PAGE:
Peru's water crisis
While Peruvian infrastructure continues to improve, unequal access to safe drinking water remains a prominent issue. Peru’s water crisis affects up to 5 million citizens—15% of the country’s population. The government recognizes that to properly tackle this pressing issue, the country’s water scarcity crisis must be addressed. This matter is particularly important in the country’s capital, Lima. Lima is one of the world’s largest desert cities, and only receives nine millimeters of rain a year. Nearly 1.5 million citizens of the Greater Lima area lack running water.

The government has developed a goal to offer public drinking services to all such marginalized urban hotspots in need of water by 2021. Significant strides have been made since 2016 under the Kuczynski and Vizcarra administrations. However, with 9% of foreign investment now allocated to water and sanitation, the government also sees that public-private partnerships are key to increasing water supply. The Nature Conservancy, an international sustainability NGO,  has played a major role in combating the water shortage in Peru through innovative projects.

Reviving the Amuna Systems

There are increasing challenges to Peru’s water crisis—and therefore Lima’s water supply—that range from urbanization to climate change. In 2019, The Nature Conservancy revived a pre-Incan method of hydric regulation called “amunas” to alleviate the city’s distressing situation. Amunas are water systems that capture rainfall for use as potable drinking water.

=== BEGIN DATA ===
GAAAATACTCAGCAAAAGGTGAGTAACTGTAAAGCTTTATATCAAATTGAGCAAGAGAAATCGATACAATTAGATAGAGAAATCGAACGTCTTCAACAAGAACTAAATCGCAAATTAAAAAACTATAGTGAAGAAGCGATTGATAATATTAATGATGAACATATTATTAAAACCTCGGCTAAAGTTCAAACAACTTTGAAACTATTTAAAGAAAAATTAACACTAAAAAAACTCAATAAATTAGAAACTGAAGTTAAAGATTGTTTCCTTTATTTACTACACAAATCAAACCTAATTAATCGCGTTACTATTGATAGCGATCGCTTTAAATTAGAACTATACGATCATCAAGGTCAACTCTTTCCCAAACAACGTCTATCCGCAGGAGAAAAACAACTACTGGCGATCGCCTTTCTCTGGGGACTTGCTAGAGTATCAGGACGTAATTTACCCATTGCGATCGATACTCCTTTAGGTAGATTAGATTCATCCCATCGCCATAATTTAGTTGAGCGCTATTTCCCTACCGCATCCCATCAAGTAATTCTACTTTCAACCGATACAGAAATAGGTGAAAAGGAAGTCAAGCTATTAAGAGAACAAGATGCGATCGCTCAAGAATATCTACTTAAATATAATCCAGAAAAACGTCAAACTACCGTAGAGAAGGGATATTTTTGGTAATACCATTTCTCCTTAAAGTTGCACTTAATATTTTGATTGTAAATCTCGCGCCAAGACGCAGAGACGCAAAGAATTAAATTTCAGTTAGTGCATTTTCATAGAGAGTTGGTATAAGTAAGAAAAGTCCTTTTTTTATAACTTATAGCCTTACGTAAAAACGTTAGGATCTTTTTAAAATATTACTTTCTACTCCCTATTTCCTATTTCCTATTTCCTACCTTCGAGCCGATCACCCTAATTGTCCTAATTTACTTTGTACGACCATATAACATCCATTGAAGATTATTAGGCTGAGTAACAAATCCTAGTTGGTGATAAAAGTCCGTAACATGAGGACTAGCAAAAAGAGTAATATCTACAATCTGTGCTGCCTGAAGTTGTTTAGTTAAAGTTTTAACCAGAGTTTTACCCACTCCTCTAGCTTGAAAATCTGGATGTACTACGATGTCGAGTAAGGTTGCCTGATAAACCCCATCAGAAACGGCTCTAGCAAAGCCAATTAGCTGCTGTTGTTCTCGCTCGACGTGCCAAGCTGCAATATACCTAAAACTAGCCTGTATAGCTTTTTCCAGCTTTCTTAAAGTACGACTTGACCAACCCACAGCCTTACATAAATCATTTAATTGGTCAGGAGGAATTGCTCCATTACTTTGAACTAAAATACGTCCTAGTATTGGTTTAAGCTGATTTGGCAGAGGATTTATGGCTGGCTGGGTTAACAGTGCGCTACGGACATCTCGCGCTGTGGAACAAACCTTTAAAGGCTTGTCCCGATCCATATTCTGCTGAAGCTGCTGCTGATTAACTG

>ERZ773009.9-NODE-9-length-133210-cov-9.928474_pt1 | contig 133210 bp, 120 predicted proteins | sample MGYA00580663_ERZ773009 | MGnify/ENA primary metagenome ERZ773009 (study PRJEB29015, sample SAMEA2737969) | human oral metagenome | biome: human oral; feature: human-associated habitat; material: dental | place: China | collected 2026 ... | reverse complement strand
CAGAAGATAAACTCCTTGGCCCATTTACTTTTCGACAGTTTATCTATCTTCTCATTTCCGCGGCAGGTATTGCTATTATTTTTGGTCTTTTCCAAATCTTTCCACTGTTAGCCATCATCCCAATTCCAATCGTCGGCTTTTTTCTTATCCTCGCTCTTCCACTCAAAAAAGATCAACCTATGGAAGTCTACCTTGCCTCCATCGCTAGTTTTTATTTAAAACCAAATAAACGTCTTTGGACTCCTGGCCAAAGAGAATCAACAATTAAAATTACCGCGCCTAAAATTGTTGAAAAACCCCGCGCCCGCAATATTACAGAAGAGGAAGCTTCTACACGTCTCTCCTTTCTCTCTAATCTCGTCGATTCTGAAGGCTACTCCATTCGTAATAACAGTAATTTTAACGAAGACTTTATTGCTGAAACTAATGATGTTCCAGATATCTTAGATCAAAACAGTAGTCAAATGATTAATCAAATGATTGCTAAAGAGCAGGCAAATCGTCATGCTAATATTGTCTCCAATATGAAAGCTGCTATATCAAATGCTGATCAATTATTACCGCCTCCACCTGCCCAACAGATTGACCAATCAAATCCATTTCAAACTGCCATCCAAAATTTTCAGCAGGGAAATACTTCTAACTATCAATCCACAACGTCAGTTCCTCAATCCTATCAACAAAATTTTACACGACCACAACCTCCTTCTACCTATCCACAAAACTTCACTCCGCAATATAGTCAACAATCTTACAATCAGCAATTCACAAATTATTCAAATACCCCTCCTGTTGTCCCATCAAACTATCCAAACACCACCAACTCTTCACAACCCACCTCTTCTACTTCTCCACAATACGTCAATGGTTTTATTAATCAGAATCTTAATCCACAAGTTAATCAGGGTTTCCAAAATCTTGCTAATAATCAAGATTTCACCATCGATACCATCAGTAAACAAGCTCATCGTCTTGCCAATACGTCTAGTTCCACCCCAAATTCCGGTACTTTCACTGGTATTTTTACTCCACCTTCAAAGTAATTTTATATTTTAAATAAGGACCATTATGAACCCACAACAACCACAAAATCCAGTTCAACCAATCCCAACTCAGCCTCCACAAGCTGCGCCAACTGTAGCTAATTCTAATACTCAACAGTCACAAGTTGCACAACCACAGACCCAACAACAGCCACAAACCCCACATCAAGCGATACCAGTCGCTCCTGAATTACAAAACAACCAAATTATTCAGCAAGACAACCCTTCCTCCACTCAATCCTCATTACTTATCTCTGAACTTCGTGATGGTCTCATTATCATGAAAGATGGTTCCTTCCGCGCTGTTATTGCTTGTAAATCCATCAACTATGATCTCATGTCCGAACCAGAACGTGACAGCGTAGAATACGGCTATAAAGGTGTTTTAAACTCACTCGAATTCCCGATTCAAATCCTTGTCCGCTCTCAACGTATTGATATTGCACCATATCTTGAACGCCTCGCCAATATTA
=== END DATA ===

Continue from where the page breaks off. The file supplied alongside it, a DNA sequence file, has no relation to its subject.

Alongside the Caterpillar Foundation, NGO members are building canals that funnel flood rains into mountains rather than leave it to undergo natural processes of evaporation. Water will then gradually surface in springs, which is imperative for water distribution during Lima’s dry seasons.

The amunas recovery project is centered in the upper Rimac River Watershed, arguably Lima’s most important water supply. The increased amount of water in the soil has already resulted in the recuperation of 25 hectares of natural grasslands. Farmers located throughout the greater Lima area have benefited greatly from this endeavor.

Government Partnership

The Nature Conservancy is working in conjunction with the Peruvian government to develop an efficient tariff structure for funding infrastructure projects. This new water utility effort in Lima is called “Aquafondo.” The Nature Conservancy projects that by 2025, $25 million will be directed toward critical hydrological services. These changes address key issues, including as the region’s adaptation to climate change. In addition to Aquafondo, The Nature Conservancy is organizing water funds in the Peruvian cities of Piura and Cusco, both of which are also located in desert-like areas.


Peru’s water crisis remains a security issue that could impact the economic and personal development of millions of citizens. Environmental organizations such as The Nature Conservancy play a pivotal role in ensuring improved water access for marginalized populations. The Nature Conservancy’s international efforts, ranging from improved infrastructure throughout Latin America to restoring wetlands in India, symbolize a greater effort toward water justice among powerful non-state parties.

Breana Stanski
Photo: Flickr